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Loss of Consortium when Fido is killed?



When one loses a pet through another's negligence, should one be able to claim loss of consortium (companionship)? An Oregon attorney is fighting to establish this right in a case summarized on law.com [free registration required]. In that case, a judge threw out a $1.6 million claim for loss of consortium after a pet dog was intentionally killed by a neighbor. [Intentional infliction of emotional distress and punitive damages were allowed, but not "loss of consortium", reserved in most states to spouses and in some states extended to cases for loss of a child.] The case is on appeal.

In a quote the implications of which for both the English language and the Rule of law are telling, Chicago attorney Amy Beyer, "who mostly handles animal law cases", is rooting for the Oregon case to chart a new path. Beyer observed, "Historically, courts have undervalued, if not completely unvalued, the lives of anybody who isn't human." She then added, plaintively, "I hope [the Oregon attorney] makes some headway because most days I feel I'm just banging my head up against the wall trying to make some progress. Courts are very reluctant to do anything that a previous court hasn't done."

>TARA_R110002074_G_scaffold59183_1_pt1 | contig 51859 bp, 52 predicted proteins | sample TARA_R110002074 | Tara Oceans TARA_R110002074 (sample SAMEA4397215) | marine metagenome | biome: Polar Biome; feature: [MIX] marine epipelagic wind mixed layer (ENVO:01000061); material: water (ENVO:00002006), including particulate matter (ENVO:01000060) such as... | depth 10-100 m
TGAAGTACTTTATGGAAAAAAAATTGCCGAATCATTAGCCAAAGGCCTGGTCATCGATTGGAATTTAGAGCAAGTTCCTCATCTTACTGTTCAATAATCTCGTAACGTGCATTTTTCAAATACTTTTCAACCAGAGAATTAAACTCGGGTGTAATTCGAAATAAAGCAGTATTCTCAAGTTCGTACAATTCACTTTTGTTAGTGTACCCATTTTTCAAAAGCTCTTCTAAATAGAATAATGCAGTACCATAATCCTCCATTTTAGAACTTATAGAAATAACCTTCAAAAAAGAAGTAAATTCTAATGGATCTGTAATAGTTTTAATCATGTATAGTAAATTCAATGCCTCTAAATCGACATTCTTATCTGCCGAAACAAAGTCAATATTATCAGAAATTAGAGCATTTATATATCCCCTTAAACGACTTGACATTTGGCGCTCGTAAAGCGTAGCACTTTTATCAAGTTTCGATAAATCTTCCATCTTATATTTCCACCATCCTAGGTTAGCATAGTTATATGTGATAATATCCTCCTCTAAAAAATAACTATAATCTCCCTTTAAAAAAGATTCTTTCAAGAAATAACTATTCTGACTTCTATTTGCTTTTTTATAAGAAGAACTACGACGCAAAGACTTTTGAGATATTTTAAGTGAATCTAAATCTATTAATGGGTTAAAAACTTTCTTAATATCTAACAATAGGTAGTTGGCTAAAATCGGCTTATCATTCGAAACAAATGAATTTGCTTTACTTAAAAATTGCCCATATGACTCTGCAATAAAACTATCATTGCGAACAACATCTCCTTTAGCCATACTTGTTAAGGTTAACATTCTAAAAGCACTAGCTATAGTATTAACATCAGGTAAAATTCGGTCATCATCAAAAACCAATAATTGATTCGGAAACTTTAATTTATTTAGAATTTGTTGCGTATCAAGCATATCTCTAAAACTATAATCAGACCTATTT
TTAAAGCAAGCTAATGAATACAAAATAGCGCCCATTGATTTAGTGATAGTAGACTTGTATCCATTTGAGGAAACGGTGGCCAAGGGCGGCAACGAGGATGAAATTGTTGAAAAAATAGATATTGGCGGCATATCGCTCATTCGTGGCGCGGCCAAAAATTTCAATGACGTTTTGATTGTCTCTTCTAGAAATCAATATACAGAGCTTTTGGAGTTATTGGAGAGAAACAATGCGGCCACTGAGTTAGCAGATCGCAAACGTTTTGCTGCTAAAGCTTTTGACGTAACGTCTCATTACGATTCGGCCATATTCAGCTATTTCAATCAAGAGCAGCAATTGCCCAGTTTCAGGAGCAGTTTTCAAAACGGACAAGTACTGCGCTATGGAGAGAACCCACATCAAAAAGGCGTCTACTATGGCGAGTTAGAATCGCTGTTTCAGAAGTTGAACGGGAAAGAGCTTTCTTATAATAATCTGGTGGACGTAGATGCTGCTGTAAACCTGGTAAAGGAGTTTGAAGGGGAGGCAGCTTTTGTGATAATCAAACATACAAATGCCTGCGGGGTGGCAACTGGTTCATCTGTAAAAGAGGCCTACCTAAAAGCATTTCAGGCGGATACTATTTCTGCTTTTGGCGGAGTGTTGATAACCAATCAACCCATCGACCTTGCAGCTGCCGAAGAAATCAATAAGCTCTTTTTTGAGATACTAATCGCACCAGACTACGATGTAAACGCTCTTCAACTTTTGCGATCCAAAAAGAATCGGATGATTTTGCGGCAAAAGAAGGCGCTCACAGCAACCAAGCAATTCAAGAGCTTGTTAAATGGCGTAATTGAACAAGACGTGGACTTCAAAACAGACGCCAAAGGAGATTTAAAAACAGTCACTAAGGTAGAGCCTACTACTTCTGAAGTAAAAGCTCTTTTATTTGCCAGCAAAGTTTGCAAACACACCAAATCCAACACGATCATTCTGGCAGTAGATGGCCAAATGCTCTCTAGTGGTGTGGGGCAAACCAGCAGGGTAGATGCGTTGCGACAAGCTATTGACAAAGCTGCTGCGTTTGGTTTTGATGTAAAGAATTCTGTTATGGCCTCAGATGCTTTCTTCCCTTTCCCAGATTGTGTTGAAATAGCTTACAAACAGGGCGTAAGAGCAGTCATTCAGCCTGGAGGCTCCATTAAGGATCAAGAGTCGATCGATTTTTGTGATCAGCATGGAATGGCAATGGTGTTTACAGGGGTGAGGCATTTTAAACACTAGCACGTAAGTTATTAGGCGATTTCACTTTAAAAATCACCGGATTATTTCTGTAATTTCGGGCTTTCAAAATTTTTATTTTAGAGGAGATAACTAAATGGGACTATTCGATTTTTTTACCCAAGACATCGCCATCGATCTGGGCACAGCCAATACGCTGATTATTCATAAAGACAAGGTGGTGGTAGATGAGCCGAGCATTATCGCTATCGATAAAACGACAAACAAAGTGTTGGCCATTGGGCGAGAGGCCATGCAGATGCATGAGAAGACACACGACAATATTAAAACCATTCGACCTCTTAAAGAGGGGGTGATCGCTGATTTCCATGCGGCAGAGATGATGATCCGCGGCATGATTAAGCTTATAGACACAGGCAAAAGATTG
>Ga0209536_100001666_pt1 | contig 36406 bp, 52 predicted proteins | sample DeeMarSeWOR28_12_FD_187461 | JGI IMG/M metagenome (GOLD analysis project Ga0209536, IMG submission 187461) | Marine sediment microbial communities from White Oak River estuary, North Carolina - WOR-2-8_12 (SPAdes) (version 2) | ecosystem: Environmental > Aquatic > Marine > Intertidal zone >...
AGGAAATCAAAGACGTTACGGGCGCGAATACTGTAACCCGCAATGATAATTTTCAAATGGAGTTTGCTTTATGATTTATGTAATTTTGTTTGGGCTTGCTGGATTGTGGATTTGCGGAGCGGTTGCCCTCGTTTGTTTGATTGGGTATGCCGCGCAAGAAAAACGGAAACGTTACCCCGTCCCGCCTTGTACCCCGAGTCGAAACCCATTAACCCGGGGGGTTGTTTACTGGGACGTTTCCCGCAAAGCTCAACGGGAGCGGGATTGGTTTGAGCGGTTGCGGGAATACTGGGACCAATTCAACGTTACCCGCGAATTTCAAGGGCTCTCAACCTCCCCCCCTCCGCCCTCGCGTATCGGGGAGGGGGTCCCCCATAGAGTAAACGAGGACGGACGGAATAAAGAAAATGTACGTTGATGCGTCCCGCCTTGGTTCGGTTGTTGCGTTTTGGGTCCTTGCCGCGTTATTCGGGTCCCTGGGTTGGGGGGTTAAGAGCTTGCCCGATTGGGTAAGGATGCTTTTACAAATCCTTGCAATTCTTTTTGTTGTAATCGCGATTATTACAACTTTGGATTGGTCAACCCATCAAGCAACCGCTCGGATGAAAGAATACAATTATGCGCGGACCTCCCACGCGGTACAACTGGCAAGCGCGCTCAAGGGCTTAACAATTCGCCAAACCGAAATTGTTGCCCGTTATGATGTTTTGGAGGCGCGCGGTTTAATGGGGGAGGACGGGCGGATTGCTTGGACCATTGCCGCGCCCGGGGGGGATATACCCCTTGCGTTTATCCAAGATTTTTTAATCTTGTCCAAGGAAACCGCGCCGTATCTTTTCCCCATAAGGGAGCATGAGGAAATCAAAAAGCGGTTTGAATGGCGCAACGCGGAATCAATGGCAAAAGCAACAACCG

Rafael Mangual
Project Manager,
Legal Policy
rmangual@manhattan-institute.org

Katherine Lazarski
Manhattan Institute
klazarski@manhattan-institute.org

 

Published by the Manhattan Institute

The Manhattan Insitute's Center for Legal Policy.